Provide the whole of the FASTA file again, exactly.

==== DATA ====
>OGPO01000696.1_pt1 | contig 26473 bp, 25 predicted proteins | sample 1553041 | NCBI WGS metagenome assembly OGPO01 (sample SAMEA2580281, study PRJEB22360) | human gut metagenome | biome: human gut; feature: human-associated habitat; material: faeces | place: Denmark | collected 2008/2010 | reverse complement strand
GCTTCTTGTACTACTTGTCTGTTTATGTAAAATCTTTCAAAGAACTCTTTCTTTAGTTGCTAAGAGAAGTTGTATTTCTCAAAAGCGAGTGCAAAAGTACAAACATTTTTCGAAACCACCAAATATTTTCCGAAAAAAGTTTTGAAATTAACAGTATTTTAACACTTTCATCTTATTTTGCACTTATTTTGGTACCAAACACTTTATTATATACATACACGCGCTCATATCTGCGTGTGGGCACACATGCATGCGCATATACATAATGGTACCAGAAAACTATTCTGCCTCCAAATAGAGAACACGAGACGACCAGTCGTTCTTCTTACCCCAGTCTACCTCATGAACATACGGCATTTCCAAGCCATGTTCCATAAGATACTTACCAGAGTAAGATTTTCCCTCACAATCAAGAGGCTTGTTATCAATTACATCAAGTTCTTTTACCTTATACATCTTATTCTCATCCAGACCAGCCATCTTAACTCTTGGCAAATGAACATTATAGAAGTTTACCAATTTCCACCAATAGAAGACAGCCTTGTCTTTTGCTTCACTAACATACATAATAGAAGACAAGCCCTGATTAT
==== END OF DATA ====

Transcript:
>OGPO01000696.1_pt1 | contig 26473 bp, 25 predicted proteins | sample 1553041 | NCBI WGS metagenome assembly OGPO01 (sample SAMEA2580281, study PRJEB22360) | human gut metagenome | biome: human gut; feature: human-associated habitat; material: faeces | place: Denmark | collected 2008/2010 | reverse complement strand
GCTTCTTGTACTACTTGTCTGTTTATGTAAAATCTTTCAAAGAACTCTTTCTTTAGTTGCTAAGAGAAGTTGTATTTCTCAAAAGCGAGTGCAAAAGTACAAACATTTTTCGAAACCACCAAATATTTTCCGAAAAAAGTTTTGAAATTAACAGTATTTTAACACTTTCATCTTATTTTGCACTTATTTTGGTACCAAACACTTTATTATATACATACACGCGCTCATATCTGCGTGTGGGCACACATGCATGCGCATATACATAATGGTACCAGAAAACTATTCTGCCTCCAAATAGAGAACACGAGACGACCAGTCGTTCTTCTTACCCCAGTCTACCTCATGAACATACGGCATTTCCAAGCCATGTTCCATAAGATACTTACCAGAGTAAGATTTTCCCTCACAATCAAGAGGCTTGTTATCAATTACATCAAGTTCTTTTACCTTATACATCTTATTCTCATCCAGACCAGCCATCTTAACTCTTGGCAAATGAACATTATAGAAGTTTACCAATTTCCACCAATAGAAGACAGCCTTGTCTTTTGCTTCACTAACATACATAATAGAAGACAAGCCCTGATTAT